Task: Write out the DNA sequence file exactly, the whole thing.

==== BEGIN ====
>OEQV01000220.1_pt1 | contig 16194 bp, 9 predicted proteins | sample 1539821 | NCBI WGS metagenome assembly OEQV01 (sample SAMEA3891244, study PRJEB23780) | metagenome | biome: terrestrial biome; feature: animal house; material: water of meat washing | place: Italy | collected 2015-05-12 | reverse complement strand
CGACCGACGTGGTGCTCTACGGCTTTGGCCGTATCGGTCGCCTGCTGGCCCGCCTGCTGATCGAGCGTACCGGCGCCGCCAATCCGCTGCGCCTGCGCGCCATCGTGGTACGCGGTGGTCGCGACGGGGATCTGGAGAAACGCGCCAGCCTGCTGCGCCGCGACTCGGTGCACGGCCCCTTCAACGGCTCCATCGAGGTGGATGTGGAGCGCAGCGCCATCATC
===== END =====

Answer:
>OEQV01000220.1_pt1 | contig 16194 bp, 9 predicted proteins | sample 1539821 | NCBI WGS metagenome assembly OEQV01 (sample SAMEA3891244, study PRJEB23780) | metagenome | biome: terrestrial biome; feature: animal house; material: water of meat washing | place: Italy | collected 2015-05-12 | reverse complement strand
CGACCGACGTGGTGCTCTACGGCTTTGGCCGTATCGGTCGCCTGCTGGCCCGCCTGCTGATCGAGCGTACCGGCGCCGCCAATCCGCTGCGCCTGCGCGCCATCGTGGTACGCGGTGGTCGCGACGGGGATCTGGAGAAACGCGCCAGCCTGCTGCGCCGCGACTCGGTGCACGGCCCCTTCAACGGCTCCATCGAGGTGGATGTGGAGCGCAGCGCCATCATC